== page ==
Making Sense of a Positive Genetic Test Result for Huntington Disease
This exploratory study will examine ways in which individuals approach a positive genetic test for Huntington Disease (HD). HD is a neurodegenerative disorder that causes emotional, cognitive, and movement problems, and currently there is no way to prevent, stop or reverse the progression of the disease. It is passed down through a mutation in a normal gene, and each child of an HD parent has a 50-50 chance of inheriting the HD gene. The study is designed to explore how individuals adjust to their new genetic status and evaluate any perceived mental or emotional barriers to that adjustment. Currently, little is known about how individuals come to terms with a positive genetic test result for a condition that has no known cure or effective treatment. The results of this study may give health care providers and counselors more information about how to help patients who are at risk for developing HD make sense of their new genetic status.
Candidates will be prescreened and referred to the study by clinics that specialize in genetic testing and counseling. Candidates must be 18 years old or older and must have received a positive genetic test result for HD at least one month prior to the study. They must also perceive themselves to be asymptomatic-that is, without existing HD symptoms.
During the study, participants will be interviewed and asked a series of questions about their decision to pursue testing, their life since the testing, and the things that they have found helpful or unhelpful since receiving the test results. The interviews will be recorded and will last approximately 60 minutes. Participants also will receive a follow-up phone call within two to three days to ensure their general psychological well-being after the interview.
|Study Design:||Time Perspective: Retrospective|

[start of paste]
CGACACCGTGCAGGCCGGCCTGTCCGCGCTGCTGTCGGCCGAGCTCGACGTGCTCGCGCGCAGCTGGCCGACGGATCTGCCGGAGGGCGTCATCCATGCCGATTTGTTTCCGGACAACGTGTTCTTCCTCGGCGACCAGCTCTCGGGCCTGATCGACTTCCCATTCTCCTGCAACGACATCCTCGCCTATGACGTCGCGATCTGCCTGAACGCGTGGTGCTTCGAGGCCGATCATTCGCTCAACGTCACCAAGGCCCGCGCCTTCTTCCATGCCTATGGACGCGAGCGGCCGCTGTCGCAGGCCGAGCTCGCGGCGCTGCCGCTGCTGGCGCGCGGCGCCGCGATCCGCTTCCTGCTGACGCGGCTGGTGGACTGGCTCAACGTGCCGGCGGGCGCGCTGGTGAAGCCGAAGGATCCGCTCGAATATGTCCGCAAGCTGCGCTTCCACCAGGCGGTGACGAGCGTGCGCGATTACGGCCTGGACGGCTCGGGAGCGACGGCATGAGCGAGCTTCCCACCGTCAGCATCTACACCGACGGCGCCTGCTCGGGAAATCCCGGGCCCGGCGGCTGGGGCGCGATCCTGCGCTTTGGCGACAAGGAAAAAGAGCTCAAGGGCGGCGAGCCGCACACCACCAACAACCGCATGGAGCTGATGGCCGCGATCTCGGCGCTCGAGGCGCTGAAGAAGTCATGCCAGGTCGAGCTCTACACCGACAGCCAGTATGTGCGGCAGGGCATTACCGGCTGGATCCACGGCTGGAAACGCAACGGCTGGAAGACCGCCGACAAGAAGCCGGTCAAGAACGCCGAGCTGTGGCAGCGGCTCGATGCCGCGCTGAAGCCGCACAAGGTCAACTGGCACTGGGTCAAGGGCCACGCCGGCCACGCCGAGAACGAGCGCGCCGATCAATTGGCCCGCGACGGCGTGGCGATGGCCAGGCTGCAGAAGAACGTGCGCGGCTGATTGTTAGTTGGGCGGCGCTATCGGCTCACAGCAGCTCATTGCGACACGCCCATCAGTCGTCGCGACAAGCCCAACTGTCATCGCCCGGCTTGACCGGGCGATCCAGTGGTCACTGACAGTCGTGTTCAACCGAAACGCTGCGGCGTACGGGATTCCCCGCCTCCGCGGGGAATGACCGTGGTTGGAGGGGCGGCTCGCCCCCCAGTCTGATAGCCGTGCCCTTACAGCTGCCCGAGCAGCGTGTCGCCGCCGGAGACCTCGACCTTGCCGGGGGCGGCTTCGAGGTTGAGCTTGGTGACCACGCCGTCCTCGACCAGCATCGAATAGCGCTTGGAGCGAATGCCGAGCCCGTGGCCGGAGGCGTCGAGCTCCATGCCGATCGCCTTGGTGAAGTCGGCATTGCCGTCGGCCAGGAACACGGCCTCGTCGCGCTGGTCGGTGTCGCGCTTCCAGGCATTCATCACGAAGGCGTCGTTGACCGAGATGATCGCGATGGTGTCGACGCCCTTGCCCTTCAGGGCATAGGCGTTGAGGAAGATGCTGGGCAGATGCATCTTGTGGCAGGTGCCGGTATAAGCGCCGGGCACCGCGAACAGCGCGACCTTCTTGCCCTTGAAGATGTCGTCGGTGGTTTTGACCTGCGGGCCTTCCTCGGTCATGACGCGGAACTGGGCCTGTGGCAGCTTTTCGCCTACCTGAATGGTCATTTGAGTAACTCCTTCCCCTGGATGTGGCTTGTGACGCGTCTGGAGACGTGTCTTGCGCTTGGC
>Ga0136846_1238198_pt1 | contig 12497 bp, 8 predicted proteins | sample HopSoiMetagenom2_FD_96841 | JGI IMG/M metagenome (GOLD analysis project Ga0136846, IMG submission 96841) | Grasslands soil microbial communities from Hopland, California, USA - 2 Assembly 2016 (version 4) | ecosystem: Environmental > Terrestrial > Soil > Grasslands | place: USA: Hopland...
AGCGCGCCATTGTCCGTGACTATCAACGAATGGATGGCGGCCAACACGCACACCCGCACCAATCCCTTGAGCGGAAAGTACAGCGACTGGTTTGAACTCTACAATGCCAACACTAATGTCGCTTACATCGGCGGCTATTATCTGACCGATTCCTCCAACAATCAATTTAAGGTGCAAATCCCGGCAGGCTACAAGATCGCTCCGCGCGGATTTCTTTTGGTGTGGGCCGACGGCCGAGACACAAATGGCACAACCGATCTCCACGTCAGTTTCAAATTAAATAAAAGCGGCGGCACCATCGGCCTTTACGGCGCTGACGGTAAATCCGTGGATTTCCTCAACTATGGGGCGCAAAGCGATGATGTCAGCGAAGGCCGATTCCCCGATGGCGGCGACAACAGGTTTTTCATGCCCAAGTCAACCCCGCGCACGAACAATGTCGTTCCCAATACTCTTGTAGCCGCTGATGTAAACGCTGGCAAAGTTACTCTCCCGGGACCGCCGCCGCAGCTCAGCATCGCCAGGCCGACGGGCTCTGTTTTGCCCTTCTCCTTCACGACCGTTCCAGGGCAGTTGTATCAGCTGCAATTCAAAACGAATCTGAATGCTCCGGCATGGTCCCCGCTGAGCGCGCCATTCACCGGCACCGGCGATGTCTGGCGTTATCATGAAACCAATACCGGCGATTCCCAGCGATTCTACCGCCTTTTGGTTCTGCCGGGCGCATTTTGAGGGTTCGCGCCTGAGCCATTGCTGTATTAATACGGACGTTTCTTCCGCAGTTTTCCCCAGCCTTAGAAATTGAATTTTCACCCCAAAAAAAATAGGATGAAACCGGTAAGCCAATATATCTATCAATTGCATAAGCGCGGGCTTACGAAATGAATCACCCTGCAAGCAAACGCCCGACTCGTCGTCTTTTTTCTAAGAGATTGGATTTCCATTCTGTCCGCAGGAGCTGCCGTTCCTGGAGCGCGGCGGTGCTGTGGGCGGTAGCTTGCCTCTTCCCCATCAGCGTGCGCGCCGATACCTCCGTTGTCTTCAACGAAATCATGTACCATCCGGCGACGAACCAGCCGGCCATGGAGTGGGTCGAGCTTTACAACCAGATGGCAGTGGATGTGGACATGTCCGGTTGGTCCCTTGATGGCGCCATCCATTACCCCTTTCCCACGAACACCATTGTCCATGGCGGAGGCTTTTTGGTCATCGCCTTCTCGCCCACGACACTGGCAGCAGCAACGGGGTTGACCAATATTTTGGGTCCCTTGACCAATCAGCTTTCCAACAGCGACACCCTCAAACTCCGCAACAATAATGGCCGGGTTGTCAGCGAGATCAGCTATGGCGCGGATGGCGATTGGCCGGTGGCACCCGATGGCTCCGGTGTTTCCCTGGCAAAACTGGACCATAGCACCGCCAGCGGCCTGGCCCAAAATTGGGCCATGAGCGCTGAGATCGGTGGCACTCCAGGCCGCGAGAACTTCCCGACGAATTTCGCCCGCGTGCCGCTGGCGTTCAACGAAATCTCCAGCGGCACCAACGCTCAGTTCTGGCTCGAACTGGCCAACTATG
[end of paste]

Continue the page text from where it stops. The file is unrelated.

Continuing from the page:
|Official Title:||Meaning Making Among Asymptomatic Individuals With a Positive Presymptomatic Genetic Test Result for Huntington Disease|
|Study Start Date:||October 2007|
|Estimated Study Completion Date:||August 2008|
Huntington Disease (HD) is a progressive neurological condition, eventually leading to death. Presymptomatic, predictive genetic testing can inform individuals of their genetic status. A positive genetic test result can be a threatening event. In adapting to threatening events people often try and find meaning in the experience. Meaning making refers to the attempt to understand an event or experience and its significance in the context of one's life. The search for meaning can eventually lead to acceptance of an event or experience, and is considered an important component of adaptation. Although it has been established that testing for HD can be a significantly stressful event, and that meaning making is a frequent response towards adaptation, little is known about this process among individuals faced with a positive genetic test result for HD. This study will describe meaning making in a population of presymptomatic individuals with a positive genetic test result for HD.
Semi-structured interviews will be conducted, recorded, transcribed, and analyzed. A typology of common themes will be compiled and reported. Data gathered from these interviews will improve understanding of the phenomenon of meaning making in this population, and will contribute to the existing literature on the role of meaning making in cognitive adaptation. This study will specifically help gain insight into the process of meaning making among individuals who have tested positive for HD, and may potentially inform the ways in which health care professionals can help facilitate meaning-making among this population, in their process of adaptation to a stressful live event.
Please refer to this study by its ClinicalTrials.gov identifier: NCT00539747
|United States, Maryland|
|Johns Hopkins University|
|Baltimore, Maryland, United States, 21205|
|National Human Genome Research Institute (NHGRI), 9000 Rockville Pike|
|Bethesda, Maryland, United States, 20892|
|United States, Pennsylvania|
|University of Pittsburgh|
|Pittsburgh, Pennsylvania, United States, 15261|
|United States, Texas|
|Baylor College of Medicine|
|Houston, Texas, United States, 77030|